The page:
Pre And Post Motorcycle Ride Exercise – Tire Flips

I use this simple but effective exercise in my cross-strength training program. It’s the first in a series of four exercises I incorporate into a single workout. Called warehouse training by some, the tire flip is one of many functional exercises that prepares your entire body for everyday demands by developing overall strength and conditioning. The warehouse training method is totally different than what you find in a conventional modern gym where you move weights using a machine, which controls the weight for you. With these exercises, even more so than working with free weights, you must control and move the weight using your entire body. In my opinion, exercises like this will keep your body in shape, healthy, and strong.

The tire flip, which is just flipping a tire up and down a course, is harder than it appears. And though I’m using a large truck tire, a worn-out one off a car, which is available at any tire store for free, is a good size to begin with. To start, select an area with enough open ground to flip the tire five or six times. It should also be wide enough to clear the tire, with an extra foot of space on each side. The tire should be at one end of the run with about 3′ behind it for you to stand.

The starting position has the tire flat on the ground and you standing next to it, facing down the course. You should be standing erect with your feet placed slightly wider than your shoulders. Now squat down with your arms inside your legs and the palms of your hands facing the tire. Grip the edge of the tire closest to you with both hands. Then flip the tire up, lifting it using your legs and back together while keeping your abs tight. Do not lift it with your arms. Once you’re standing erect with the tire in front of you, bring one leg up to support the tire while you turn your hands over so your palms are facing down. Then push the tire away from you with force. Repeat this process until you reach the other end of the course. After a short rest, do it again until you reach the place where you started. Start with five flips per round, doing two or three rounds with a 30- to 45-second rest between rounds. Stay strong!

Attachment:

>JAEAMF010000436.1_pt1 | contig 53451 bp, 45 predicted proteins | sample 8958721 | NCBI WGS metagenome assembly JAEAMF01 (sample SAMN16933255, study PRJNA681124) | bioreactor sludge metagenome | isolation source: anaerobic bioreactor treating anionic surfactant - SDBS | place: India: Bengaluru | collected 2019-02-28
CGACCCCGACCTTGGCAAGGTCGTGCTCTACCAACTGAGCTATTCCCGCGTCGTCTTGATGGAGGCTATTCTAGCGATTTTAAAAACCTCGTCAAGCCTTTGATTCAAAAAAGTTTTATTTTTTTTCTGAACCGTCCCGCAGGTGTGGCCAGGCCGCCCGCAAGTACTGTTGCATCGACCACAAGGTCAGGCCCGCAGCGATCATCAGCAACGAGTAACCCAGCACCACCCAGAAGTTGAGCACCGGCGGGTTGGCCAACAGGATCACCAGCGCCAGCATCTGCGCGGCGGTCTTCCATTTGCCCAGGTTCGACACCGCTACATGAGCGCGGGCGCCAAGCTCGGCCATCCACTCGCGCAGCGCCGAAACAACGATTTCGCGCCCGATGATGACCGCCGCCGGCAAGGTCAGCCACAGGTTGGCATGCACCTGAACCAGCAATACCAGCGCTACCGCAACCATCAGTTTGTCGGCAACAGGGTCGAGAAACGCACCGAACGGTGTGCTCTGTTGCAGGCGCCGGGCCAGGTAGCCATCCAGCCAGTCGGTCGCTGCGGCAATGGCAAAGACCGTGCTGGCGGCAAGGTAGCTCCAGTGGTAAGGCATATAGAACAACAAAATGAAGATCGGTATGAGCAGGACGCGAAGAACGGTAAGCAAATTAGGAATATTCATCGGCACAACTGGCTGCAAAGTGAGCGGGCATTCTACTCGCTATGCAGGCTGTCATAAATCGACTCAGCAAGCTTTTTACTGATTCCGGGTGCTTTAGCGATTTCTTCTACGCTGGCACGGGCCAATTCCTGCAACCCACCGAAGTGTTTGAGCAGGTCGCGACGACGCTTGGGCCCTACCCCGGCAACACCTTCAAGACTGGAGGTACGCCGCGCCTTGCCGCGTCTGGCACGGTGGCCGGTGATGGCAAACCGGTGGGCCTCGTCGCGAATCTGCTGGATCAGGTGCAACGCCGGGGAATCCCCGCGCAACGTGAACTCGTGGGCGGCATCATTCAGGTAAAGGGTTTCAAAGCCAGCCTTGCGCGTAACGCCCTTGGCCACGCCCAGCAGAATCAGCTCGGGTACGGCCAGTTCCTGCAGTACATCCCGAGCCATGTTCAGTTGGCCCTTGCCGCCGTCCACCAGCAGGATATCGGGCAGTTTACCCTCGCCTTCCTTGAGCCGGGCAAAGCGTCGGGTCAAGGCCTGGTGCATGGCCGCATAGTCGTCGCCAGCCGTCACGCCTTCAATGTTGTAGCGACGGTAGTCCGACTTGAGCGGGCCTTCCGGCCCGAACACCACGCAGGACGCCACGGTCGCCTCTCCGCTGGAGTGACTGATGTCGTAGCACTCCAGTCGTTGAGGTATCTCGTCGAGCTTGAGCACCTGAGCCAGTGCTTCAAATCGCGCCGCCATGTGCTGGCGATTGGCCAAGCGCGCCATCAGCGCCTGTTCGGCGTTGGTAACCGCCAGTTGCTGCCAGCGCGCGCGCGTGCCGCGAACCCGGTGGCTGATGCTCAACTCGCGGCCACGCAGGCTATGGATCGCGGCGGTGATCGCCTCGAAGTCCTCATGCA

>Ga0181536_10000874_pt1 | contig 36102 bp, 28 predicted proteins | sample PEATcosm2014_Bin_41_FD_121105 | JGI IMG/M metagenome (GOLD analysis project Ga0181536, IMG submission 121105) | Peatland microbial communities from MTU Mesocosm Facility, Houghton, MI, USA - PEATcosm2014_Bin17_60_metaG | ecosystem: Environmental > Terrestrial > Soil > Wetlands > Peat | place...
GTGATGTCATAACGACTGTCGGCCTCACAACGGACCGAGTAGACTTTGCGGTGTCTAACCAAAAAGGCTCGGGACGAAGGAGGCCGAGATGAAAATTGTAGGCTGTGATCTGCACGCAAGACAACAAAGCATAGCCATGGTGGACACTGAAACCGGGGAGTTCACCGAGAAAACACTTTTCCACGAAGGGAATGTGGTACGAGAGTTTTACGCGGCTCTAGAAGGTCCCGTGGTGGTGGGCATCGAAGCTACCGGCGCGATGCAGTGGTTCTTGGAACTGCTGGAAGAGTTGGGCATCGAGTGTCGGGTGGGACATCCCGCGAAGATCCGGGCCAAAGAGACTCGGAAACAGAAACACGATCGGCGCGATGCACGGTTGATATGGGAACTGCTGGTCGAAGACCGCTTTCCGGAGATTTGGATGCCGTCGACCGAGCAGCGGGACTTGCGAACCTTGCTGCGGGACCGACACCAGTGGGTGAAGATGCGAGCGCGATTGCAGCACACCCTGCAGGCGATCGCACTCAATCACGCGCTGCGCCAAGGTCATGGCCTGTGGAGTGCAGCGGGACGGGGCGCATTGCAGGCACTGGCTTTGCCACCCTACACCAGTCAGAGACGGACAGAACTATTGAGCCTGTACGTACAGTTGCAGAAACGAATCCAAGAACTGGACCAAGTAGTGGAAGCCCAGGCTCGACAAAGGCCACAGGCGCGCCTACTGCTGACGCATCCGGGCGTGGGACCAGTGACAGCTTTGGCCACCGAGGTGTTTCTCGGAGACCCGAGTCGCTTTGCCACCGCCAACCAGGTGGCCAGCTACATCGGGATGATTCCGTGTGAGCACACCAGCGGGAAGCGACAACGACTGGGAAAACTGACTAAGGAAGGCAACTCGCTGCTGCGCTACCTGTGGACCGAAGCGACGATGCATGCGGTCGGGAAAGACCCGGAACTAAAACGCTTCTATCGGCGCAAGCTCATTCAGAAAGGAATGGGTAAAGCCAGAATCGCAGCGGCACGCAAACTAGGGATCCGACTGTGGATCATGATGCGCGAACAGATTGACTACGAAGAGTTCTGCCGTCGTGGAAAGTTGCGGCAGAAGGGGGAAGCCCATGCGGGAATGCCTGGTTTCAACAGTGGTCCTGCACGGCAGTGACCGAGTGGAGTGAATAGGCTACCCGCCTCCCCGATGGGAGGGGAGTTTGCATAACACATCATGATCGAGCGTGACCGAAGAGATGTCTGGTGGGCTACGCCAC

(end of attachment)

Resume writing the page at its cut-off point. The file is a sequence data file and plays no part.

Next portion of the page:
Do you have a recurring muscle cramp or ache, one that’s preventing you from fully enjoying the ride? Send info about the problem to Fit To Ride, c/o American Iron Magazine, 1010 Summer Street, Stamford, CT 06905, or e-mail it to Unfortunately, we can’t respond directly to the submitter. Select questions will be answered only through this monthly column. Also, before trying any of the advice given here, be sure to check with your personal physician. AIM

FIT TO RIDE By Phil Halliwell

Editor’s note: Phil Halliwell is an ISSA-certified personal trainer and has been a nationally ranked powerlifter since 1989, holding AWPC Master World Powerlifting champion and record-holder titles, all as a drug-free athlete. He’s also the guy who got me back into shape after a few mishaps that required surgery. If you want to know more about Phil, call 203/243-1673 or visit Phil Halliwell on Facebook.

Story as it appeared in the May 2011 issue of American Iron Magazine.